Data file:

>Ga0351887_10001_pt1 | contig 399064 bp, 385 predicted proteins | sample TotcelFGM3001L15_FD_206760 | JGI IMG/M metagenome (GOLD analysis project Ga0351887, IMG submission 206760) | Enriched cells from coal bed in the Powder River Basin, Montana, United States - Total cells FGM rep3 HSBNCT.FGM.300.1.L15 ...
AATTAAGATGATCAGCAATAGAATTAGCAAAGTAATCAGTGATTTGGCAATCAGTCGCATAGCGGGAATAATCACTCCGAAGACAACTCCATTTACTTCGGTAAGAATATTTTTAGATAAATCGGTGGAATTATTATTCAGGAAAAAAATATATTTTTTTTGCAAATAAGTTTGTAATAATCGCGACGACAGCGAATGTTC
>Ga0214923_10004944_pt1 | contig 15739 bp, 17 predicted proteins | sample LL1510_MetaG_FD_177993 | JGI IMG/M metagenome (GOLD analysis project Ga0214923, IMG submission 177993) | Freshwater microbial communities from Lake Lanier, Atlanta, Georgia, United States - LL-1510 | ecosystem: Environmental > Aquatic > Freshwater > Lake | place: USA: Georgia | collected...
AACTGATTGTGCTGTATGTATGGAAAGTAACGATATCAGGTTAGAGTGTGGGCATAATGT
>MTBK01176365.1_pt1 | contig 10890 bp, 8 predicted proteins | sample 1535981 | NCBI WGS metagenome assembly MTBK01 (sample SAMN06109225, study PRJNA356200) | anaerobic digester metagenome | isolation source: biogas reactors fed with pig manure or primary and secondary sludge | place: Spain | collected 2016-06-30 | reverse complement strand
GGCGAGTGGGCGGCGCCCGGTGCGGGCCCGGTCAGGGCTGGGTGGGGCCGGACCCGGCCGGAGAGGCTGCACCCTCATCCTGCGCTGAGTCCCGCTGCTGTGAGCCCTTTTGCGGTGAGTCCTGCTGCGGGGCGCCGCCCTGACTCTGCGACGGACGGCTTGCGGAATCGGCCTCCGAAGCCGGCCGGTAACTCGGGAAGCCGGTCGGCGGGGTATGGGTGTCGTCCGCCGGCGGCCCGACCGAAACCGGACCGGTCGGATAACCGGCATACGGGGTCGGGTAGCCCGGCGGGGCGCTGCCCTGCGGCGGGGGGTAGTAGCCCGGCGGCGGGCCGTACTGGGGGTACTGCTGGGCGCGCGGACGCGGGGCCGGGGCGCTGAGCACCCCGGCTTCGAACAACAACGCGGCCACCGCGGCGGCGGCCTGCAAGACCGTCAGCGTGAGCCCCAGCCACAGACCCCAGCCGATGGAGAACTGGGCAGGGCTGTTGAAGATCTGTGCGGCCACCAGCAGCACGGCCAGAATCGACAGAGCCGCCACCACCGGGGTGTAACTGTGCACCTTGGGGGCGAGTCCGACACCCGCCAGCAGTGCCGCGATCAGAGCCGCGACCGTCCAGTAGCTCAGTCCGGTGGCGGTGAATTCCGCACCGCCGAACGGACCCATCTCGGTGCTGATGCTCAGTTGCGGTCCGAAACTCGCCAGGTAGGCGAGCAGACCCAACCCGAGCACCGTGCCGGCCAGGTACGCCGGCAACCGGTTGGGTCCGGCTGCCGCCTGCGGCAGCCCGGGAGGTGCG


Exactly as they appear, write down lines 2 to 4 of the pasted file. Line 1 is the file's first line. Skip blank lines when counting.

AATTAAGATGATCAGCAATAGAATTAGCAAAGTAATCAGTGATTTGGCAATCAGTCGCATAGCGGGAATAATCACTCCGAAGACAACTCCATTTACTTCGGTAAGAATATTTTTAGATAAATCGGTGGAATTATTATTCAGGAAAAAAATATATTTTTTTTGCAAATAAGTTTGTAATAATCGCGACGACAGCGAATGTTC
>Ga0214923_10004944_pt1 | contig 15739 bp, 17 predicted proteins | sample LL1510_MetaG_FD_177993 | JGI IMG/M metagenome (GOLD analysis project Ga0214923, IMG submission 177993) | Freshwater microbial communities from Lake Lanier, Atlanta, Georgia, United States - LL-1510 | ecosystem: Environmental > Aquatic > Freshwater > Lake | place: USA: Georgia | collected...
AACTGATTGTGCTGTATGTATGGAAAGTAACGATATCAGGTTAGAGTGTGGGCATAATGT